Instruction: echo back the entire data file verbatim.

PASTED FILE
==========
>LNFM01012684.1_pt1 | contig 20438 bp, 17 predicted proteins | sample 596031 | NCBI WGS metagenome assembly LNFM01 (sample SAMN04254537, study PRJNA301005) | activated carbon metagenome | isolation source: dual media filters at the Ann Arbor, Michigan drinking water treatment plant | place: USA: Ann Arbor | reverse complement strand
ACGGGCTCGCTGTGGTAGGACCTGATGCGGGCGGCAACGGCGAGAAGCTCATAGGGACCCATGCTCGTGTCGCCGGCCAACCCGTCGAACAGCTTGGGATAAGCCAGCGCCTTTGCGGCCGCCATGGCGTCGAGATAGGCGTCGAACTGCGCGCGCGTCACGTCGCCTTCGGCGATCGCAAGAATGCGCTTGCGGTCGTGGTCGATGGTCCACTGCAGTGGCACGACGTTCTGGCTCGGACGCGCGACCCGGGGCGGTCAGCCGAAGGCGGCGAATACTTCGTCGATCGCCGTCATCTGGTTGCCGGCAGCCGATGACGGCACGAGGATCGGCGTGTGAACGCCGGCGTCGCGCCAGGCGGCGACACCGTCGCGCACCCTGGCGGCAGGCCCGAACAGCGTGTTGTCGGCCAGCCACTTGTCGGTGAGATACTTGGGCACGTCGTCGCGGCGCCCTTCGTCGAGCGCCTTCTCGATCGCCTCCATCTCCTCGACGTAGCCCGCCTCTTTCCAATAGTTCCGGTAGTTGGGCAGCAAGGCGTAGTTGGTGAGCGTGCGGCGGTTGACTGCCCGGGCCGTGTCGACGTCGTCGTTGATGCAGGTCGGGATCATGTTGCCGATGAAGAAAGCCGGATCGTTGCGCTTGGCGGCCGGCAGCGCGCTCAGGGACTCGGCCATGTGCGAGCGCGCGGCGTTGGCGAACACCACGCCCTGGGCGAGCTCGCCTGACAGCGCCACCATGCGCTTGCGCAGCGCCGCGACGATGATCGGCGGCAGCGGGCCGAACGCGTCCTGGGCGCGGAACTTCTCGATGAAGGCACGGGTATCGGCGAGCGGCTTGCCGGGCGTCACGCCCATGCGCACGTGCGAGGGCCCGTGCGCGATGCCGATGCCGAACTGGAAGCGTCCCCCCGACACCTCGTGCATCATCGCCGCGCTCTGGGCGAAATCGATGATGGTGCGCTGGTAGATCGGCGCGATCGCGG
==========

>LNFM01012684.1_pt1 | contig 20438 bp, 17 predicted proteins | sample 596031 | NCBI WGS metagenome assembly LNFM01 (sample SAMN04254537, study PRJNA301005) | activated carbon metagenome | isolation source: dual media filters at the Ann Arbor, Michigan drinking water treatment plant | place: USA: Ann Arbor | reverse complement strand
ACGGGCTCGCTGTGGTAGGACCTGATGCGGGCGGCAACGGCGAGAAGCTCATAGGGACCCATGCTCGTGTCGCCGGCCAACCCGTCGAACAGCTTGGGATAAGCCAGCGCCTTTGCGGCCGCCATGGCGTCGAGATAGGCGTCGAACTGCGCGCGCGTCACGTCGCCTTCGGCGATCGCAAGAATGCGCTTGCGGTCGTGGTCGATGGTCCACTGCAGTGGCACGACGTTCTGGCTCGGACGCGCGACCCGGGGCGGTCAGCCGAAGGCGGCGAATACTTCGTCGATCGCCGTCATCTGGTTGCCGGCAGCCGATGACGGCACGAGGATCGGCGTGTGAACGCCGGCGTCGCGCCAGGCGGCGACACCGTCGCGCACCCTGGCGGCAGGCCCGAACAGCGTGTTGTCGGCCAGCCACTTGTCGGTGAGATACTTGGGCACGTCGTCGCGGCGCCCTTCGTCGAGCGCCTTCTCGATCGCCTCCATCTCCTCGACGTAGCCCGCCTCTTTCCAATAGTTCCGGTAGTTGGGCAGCAAGGCGTAGTTGGTGAGCGTGCGGCGGTTGACTGCCCGGGCCGTGTCGACGTCGTCGTTGATGCAGGTCGGGATCATGTTGCCGATGAAGAAAGCCGGATCGTTGCGCTTGGCGGCCGGCAGCGCGCTCAGGGACTCGGCCATGTGCGAGCGCGCGGCGTTGGCGAACACCACGCCCTGGGCGAGCTCGCCTGACAGCGCCACCATGCGCTTGCGCAGCGCCGCGACGATGATCGGCGGCAGCGGGCCGAACGCGTCCTGGGCGCGGAACTTCTCGATGAAGGCACGGGTATCGGCGAGCGGCTTGCCGGGCGTCACGCCCATGCGCACGTGCGAGGGCCCGTGCGCGATGCCGATGCCGAACTGGAAGCGTCCCCCCGACACCTCGTGCATCATCGCCGCGCTCTGGGCGAAATCGATGATGGTGCGCTGGTAGATCGGCGCGATCGCGG